Interior Painting Techniques for Opal Glaze

by Rebecca Macken, Demand Media

    Opal glazes offer an iridescent, light-reflective finish that can be used with a variety of painting techniques to achieve a unique effect in any room. They can be found in the Special Effects line of McCloskey products in shades of "golden opal" and "earth opal." These can be layered over base coats using a faux finish painting method to add a classic decorative touch to the walls.

    Rag-rolling

    Rag-rolling is a technique that adds texture. Using a base color of the same hue as the opal glaze, paint the wall with a rough-surfaced painting roller and leave it to dry overnight. Once the base is fully dry, dip a ragging cloth in water and wring it out. Dip it in the opal glaze and squeeze out the excess. Twist it into a cylindrical shape and roll it on the wall in alternating directions. Apply another coat of opal glaze of a different shade for added texture and dimension.

    Sponging

    Providing for more control than rag-rolling, the sponging technique with opal glaze also adds texture to interior walls. One or two opal glazes can be used over a dry base coat. Clear coats to protect the finish can be used in higher traffic areas to ensure a lasting effect. Sponging can also be performed on ceilings to achieve a continuity of the textured appearance throughout the room.

    Parchment Finish

    Designed to resemble the distressed plaster look of old stone buildings in the Mediterranean area, a parchment finish adds a rustic edge to a room's d├ęcor. The neutral tones of golden and earth opal glazes complement the parchment-hued effect of this technique. Using one or both of the opal glaze colors, the glaze is applied by rubbing a cheese cloth dipped in glaze across the wall surface or by using cross-hatched brush strokes. A satin sheen or eggshell base coat in a neutral tone that complements the golden and earth opal shades will work best in achieving the "Old World" parchment look.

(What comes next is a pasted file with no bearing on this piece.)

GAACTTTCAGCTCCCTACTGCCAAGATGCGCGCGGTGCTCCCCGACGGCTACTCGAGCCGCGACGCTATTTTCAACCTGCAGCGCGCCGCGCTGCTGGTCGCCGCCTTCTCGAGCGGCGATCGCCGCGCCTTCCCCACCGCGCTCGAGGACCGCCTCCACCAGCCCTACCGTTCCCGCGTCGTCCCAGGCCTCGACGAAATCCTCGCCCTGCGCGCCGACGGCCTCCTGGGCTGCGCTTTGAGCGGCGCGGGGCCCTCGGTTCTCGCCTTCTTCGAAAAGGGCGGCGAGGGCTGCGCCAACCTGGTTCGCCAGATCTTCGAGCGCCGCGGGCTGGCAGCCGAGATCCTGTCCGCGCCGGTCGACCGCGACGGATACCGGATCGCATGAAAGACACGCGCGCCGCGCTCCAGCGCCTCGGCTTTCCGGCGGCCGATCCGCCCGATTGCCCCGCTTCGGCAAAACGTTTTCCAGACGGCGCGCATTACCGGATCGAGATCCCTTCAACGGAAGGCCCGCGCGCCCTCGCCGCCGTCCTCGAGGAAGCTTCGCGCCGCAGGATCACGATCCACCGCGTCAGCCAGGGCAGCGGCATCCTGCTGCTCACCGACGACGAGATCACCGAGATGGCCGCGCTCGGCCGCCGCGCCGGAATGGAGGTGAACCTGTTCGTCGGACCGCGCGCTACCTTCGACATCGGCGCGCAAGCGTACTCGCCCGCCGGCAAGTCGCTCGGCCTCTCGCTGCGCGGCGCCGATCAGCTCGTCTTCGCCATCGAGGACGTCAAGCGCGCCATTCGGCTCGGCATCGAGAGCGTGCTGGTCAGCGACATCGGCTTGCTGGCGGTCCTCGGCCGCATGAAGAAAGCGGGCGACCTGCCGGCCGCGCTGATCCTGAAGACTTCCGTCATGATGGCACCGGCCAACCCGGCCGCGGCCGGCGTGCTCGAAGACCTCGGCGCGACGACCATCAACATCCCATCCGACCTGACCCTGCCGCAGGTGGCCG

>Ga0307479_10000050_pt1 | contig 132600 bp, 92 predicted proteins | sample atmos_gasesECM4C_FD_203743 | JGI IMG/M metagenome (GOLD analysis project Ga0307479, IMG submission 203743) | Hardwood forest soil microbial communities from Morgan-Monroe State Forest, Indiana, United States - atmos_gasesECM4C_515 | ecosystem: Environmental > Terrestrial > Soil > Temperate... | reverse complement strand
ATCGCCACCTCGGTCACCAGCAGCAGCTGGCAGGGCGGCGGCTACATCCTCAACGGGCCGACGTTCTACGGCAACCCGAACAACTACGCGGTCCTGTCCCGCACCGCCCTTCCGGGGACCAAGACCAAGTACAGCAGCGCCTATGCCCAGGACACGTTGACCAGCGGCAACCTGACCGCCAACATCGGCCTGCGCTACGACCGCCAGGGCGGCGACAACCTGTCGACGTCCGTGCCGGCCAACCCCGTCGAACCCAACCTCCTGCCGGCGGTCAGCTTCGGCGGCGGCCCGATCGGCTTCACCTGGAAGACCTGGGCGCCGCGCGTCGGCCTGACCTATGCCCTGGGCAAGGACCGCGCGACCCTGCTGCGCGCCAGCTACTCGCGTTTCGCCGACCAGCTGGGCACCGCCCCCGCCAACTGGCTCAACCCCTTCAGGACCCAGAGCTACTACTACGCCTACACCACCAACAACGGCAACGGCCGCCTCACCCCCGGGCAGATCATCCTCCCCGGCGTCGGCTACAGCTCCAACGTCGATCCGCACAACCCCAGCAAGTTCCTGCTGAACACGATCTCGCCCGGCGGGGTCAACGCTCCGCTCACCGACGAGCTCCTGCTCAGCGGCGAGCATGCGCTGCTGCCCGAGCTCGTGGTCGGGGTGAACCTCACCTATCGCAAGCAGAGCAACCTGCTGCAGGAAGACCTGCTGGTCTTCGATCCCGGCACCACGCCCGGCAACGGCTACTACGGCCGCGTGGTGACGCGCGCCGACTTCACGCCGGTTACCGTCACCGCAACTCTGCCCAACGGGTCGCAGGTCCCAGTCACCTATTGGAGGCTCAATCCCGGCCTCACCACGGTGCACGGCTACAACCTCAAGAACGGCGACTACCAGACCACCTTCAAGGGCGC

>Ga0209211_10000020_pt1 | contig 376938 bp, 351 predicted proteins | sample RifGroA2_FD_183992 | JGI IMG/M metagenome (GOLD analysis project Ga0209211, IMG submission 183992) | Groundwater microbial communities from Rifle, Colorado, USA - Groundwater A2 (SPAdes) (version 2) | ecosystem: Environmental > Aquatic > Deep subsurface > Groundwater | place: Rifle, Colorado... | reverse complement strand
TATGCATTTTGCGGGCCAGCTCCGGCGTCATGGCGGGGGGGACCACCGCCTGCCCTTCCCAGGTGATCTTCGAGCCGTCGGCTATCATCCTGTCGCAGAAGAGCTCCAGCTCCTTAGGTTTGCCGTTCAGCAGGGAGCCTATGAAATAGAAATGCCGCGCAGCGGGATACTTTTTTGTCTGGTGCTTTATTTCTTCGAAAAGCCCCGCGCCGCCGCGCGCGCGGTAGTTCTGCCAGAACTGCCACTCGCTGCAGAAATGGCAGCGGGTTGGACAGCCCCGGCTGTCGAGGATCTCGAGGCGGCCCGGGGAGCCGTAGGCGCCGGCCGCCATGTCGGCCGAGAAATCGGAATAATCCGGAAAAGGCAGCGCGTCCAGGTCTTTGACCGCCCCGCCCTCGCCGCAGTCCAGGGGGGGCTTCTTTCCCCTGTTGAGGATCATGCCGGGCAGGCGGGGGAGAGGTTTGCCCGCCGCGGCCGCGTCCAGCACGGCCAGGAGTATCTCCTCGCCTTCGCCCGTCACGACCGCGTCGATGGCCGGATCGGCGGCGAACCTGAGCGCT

Color-washing

    The color-washing technique creates a subtle finish. After applying and allowing the base coat to dry, use a color-washing brush to apply the glaze in random "X" patterns across the wall's surface. The X's should be applied quickly, overlapping the strokes. You can use a dry softening brush to further blend the lines. Use cheesecloth to remove any excess glaze when painting across or into corners.

    About the Author

    Rebecca Macken has been a professional writer since 2004. Her work has appeared in the "Lebanon Daily News" newspaper and in online publications. Macken earned a Bachelor of Arts in English from Shippensburg University in 2002 and a Master of Arts in English from Morehead State University in 2011.